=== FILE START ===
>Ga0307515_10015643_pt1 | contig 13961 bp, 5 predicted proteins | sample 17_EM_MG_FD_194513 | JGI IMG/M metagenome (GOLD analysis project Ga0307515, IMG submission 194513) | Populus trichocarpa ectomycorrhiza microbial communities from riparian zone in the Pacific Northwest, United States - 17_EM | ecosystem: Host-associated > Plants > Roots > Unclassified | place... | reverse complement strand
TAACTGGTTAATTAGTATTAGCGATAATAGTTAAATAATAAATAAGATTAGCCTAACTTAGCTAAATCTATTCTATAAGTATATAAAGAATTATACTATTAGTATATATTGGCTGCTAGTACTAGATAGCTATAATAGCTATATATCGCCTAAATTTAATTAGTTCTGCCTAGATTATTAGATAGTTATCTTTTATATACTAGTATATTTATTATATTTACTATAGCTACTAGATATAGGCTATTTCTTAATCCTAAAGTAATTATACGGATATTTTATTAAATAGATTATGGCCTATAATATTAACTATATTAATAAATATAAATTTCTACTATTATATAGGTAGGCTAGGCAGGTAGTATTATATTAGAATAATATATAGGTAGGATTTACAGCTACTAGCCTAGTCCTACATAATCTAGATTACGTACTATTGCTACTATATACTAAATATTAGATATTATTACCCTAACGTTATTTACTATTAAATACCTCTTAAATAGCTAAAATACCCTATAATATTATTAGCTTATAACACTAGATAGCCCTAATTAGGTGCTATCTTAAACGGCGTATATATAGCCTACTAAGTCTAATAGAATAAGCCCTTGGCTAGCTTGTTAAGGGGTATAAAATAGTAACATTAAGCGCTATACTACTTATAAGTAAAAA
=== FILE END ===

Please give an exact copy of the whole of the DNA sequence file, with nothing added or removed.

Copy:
>Ga0307515_10015643_pt1 | contig 13961 bp, 5 predicted proteins | sample 17_EM_MG_FD_194513 | JGI IMG/M metagenome (GOLD analysis project Ga0307515, IMG submission 194513) | Populus trichocarpa ectomycorrhiza microbial communities from riparian zone in the Pacific Northwest, United States - 17_EM | ecosystem: Host-associated > Plants > Roots > Unclassified | place... | reverse complement strand
TAACTGGTTAATTAGTATTAGCGATAATAGTTAAATAATAAATAAGATTAGCCTAACTTAGCTAAATCTATTCTATAAGTATATAAAGAATTATACTATTAGTATATATTGGCTGCTAGTACTAGATAGCTATAATAGCTATATATCGCCTAAATTTAATTAGTTCTGCCTAGATTATTAGATAGTTATCTTTTATATACTAGTATATTTATTATATTTACTATAGCTACTAGATATAGGCTATTTCTTAATCCTAAAGTAATTATACGGATATTTTATTAAATAGATTATGGCCTATAATATTAACTATATTAATAAATATAAATTTCTACTATTATATAGGTAGGCTAGGCAGGTAGTATTATATTAGAATAATATATAGGTAGGATTTACAGCTACTAGCCTAGTCCTACATAATCTAGATTACGTACTATTGCTACTATATACTAAATATTAGATATTATTACCCTAACGTTATTTACTATTAAATACCTCTTAAATAGCTAAAATACCCTATAATATTATTAGCTTATAACACTAGATAGCCCTAATTAGGTGCTATCTTAAACGGCGTATATATAGCCTACTAAGTCTAATAGAATAAGCCCTTGGCTAGCTTGTTAAGGGGTATAAAATAGTAACATTAAGCGCTATACTACTTATAAGTAAAAA